- Mark Raynes
Emma Donoghue was born in Dublin in 1969 and studied English and French at University College, Dublin.
She moved to England in 1990 and went on to gain a PhD from Cambridge University. She became a writer at the age of 23, and now lives in Canada.
As well as writing stage and radio plays, she has written several novels and collections of short stories.
Her novels include the award-winning Hood (1995); Slammerkin (2000), a historical novel; Life Mask (2004), which tells the true story of three famous Londoners in the late eighteenth century; and The Sealed Letter (2008), joint winner of the 2009 Lambda Literary Award (Lesbian Fiction).
Her short story collections include Kissing the Witch (1997), a collection of re-imagined fairytales; The Woman who Gave Birth to Rabbits (2002); and Touchy Subjects (2006), stories about taboos.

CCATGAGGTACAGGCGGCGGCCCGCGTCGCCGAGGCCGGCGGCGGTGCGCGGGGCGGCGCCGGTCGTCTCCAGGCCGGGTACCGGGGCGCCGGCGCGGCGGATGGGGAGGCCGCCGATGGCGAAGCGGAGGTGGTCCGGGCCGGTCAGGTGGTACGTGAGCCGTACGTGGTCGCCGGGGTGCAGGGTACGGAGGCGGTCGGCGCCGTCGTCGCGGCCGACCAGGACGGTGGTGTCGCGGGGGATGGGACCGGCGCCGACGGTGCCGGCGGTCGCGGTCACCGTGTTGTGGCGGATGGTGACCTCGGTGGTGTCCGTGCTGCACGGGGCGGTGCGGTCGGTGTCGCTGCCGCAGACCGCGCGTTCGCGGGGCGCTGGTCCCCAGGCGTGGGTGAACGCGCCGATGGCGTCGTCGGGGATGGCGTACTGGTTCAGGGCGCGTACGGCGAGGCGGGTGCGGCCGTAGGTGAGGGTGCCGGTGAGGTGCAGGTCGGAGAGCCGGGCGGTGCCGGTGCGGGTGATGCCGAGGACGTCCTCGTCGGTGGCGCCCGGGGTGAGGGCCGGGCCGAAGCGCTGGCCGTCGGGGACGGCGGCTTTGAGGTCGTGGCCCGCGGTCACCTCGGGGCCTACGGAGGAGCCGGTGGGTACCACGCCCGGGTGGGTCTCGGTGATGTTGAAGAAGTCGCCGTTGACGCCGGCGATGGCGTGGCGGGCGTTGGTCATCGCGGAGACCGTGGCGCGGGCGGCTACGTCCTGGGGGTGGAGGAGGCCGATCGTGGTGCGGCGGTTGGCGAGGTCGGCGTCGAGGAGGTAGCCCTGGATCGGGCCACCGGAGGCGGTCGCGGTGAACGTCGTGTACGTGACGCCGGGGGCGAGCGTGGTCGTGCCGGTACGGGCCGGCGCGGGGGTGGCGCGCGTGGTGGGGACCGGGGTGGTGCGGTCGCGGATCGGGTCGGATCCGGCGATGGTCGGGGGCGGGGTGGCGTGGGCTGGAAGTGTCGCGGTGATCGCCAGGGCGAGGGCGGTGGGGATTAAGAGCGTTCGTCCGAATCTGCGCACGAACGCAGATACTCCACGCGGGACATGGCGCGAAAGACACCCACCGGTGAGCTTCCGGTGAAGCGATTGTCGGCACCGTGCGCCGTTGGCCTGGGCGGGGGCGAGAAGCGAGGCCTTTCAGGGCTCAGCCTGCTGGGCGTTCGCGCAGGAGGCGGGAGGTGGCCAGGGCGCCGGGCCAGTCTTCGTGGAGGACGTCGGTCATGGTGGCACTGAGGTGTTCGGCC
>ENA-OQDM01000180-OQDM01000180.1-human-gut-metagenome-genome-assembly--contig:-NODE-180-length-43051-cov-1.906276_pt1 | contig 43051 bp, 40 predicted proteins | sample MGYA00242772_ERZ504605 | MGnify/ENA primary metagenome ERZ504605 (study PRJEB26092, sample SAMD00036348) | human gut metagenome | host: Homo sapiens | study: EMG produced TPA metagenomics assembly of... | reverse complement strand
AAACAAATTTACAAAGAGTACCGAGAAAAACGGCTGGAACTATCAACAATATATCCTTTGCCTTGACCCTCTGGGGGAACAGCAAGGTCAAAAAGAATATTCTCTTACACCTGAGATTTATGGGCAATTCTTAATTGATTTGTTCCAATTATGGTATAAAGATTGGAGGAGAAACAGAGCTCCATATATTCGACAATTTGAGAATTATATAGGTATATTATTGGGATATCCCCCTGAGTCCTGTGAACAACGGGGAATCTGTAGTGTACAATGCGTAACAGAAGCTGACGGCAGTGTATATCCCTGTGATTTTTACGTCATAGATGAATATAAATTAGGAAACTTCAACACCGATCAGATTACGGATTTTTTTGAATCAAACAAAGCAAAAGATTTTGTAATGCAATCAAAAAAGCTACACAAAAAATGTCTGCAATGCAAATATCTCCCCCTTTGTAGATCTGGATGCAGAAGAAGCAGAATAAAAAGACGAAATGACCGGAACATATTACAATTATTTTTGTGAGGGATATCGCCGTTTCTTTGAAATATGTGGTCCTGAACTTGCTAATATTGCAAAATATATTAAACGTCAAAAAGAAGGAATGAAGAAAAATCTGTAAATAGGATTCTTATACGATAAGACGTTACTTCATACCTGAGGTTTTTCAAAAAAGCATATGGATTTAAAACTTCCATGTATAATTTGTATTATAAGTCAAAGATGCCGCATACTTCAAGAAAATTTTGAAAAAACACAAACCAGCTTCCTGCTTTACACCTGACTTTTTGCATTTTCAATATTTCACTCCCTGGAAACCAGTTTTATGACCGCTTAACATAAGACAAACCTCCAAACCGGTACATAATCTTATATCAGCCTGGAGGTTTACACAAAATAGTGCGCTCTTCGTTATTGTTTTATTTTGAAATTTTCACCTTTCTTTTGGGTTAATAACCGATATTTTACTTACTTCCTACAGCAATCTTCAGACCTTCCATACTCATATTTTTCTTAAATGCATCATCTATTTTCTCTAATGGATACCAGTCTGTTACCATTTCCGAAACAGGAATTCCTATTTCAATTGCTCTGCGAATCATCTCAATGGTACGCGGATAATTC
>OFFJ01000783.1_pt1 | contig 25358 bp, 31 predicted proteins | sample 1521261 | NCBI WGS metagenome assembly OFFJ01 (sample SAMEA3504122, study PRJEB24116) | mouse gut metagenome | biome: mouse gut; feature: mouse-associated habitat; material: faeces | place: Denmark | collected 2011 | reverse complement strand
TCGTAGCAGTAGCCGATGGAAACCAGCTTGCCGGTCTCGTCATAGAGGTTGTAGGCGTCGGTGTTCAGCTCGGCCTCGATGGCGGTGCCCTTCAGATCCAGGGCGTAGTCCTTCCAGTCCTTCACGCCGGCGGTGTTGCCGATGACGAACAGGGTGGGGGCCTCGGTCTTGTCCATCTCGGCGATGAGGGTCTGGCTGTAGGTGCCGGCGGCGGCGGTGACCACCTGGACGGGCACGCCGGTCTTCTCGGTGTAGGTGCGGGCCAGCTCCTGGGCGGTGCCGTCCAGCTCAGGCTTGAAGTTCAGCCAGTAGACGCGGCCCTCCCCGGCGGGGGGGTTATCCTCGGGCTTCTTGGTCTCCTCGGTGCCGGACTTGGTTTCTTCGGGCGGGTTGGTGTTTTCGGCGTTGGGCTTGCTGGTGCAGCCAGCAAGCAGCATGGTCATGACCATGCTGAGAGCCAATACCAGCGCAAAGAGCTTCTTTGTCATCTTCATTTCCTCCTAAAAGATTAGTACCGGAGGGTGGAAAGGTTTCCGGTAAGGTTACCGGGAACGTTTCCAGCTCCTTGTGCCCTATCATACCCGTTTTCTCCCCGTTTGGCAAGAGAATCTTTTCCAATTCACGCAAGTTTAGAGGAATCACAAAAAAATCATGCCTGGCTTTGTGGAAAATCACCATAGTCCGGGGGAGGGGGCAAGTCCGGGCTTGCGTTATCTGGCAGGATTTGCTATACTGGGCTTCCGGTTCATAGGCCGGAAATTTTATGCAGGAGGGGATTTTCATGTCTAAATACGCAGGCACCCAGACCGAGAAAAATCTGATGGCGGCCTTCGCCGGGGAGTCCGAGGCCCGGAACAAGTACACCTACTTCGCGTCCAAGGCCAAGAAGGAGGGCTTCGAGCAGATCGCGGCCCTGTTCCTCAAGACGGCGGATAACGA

Her non-fiction includes Passions Between Women: British Lesbian Culture 1668-1801 (1993), a survey of printed texts on lesbian themes published between the Restoration and the end of the eighteenth century. She is also the editor of What Sappho Would Have Said: Four Centuries of Love Poems Between Women (1997); and The Mammoth Book of Lesbian Short Stories (1999).
Her highly praised novel Room (2010) was shortlisted for the 2010 Man Booker Prize for Fiction, the 2011 Orange Prize for Fiction and winner of the 2010 Hughes and Hughes Irish Novel of the Year Award and the 2011 Commonwealth Writers Prize (Canada and Caribbean Region, Best Book). Her most recent novel is Frog Music (2014), her eighth novel and twelfth book of fiction, an instant bestseller in Canada, Ireland, and a New York Times Bestseller. It was a Finalist in the 2015 Bisexual Book Award for Fiction, and an Honor Book in Literature (Stonewall Book Awards 2015).